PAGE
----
If your charity or Community Amateur Sports Club (CASC) sells tickets to an event it has organised, for example a dinner or a concert, the payment for tickets does not qualify for Gift Aid.
To qualify for Gift Aid a payment must be a voluntary donation to your charity or CASC and must not be a compulsory payment that is linked to attendance at an event.
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Payments which are required in order to be able to attend an event are not voluntary gifts to charity and do not qualify for Gift Aid.
For example, if you charge £100 for a ticket to attend an event, none of the payments for tickets qualify for Gift Aid. Even if the ticket price more than covers the cost of the event, the money made from ticket sales counts as profit and not a voluntary donation.
If entry to an event is conditional on paying a 'minimum donation', the payment is also not voluntary as you must make the payment to attend the event, so it does not qualify for Gift Aid.
For example, if you charge a ticket price of £75 plus a minimum donation of £25, then the total £100 counts as the ticket price.
However, if someone chooses to pay more than the minimum donation, then that extra amount alone qualifies for Gift Aid. See the section below 'Ticket price plus donation'.
If a payment does not have to be made to attend an event, any donations that are received may qualify for Gift Aid.
If you set a ticket price and then ask for a 'suggested donation' then the donation will qualify for Gift Aid - but it must be completely clear to the person buying the ticket that they can attend without making a donation and preference must not be given to those who are willing to give a donation.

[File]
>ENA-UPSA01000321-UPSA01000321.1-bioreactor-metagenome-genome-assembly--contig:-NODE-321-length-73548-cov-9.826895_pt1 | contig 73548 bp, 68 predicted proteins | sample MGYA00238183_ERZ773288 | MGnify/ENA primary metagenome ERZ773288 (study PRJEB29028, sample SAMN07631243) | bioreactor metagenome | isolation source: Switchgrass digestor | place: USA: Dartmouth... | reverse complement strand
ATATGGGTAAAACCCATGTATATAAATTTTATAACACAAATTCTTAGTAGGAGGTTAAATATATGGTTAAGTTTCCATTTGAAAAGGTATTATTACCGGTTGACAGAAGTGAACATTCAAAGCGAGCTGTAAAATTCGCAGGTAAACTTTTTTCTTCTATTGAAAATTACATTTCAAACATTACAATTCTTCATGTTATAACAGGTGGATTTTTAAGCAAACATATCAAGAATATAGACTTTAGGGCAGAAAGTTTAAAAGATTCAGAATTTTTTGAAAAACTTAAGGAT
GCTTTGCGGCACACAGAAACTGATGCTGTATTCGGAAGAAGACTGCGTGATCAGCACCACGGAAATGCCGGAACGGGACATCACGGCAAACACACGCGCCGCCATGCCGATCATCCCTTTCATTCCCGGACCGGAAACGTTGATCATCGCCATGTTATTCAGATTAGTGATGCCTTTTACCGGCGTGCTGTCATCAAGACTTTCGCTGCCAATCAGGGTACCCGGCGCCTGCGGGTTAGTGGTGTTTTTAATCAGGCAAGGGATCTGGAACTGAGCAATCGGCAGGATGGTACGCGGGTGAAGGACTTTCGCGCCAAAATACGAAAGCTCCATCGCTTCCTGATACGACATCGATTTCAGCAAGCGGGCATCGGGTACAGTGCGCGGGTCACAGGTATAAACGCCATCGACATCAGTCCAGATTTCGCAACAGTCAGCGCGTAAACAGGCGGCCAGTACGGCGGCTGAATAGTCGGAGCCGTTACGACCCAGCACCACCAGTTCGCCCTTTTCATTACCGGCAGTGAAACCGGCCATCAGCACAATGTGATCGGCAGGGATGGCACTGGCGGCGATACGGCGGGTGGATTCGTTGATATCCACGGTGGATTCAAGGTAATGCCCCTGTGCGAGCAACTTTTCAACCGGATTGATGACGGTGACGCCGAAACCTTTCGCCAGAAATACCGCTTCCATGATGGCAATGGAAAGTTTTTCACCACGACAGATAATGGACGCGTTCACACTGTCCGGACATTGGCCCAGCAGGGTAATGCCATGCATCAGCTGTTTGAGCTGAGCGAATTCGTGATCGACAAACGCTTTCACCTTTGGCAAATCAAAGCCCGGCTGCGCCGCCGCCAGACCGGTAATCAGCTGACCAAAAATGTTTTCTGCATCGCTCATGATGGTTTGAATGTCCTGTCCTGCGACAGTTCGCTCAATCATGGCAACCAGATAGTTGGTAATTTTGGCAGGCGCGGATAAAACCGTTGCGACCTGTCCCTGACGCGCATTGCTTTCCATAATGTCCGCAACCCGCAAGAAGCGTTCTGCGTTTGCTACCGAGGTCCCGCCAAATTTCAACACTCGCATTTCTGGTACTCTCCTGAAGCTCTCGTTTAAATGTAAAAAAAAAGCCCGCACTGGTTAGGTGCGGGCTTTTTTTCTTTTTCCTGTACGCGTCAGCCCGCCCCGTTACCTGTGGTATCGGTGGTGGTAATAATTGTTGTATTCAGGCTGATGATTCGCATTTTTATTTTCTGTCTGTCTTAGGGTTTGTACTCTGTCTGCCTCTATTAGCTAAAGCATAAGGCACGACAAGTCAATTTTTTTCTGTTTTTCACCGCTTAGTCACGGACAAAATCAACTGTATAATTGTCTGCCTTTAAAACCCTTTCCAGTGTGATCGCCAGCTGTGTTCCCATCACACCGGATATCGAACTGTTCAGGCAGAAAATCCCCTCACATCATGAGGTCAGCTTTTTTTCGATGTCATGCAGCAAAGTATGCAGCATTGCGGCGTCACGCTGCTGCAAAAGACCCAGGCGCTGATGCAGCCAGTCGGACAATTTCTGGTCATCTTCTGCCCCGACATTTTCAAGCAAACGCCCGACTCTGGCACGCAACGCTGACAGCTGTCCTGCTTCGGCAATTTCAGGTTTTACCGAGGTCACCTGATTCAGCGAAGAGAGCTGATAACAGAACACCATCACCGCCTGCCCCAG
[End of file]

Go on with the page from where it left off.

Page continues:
For example, if you set your ticket price at £100 plus a suggested (but not compulsory) donation of £20 and someone chooses to give you £120 for the ticket then £20 qualifies for Gift Aid.
You can charge what you like for a ticket to attend your fundraising event. Therefore you could arrange 'a donation only' event where people can attend the event whatever they decide to give - including people who pay nothing at all. You must not give preference to those who are willing to give a donation. In this case all donations would qualify for Gift Aid.
However, you must not put your charity’s or CASC's funds at risk. So it is always advisable from a charity perspective to set the ticket price at a level that at least covers the cost of the event.
Charity trustees are legally obliged to take proper care of charity funds. If an event loses money then the trustees may be personally liable for the losses and the charity may incur a tax charge. It is best to take professional advice before arranging a donation-only event.
For more help you can contact the Charities Helpline.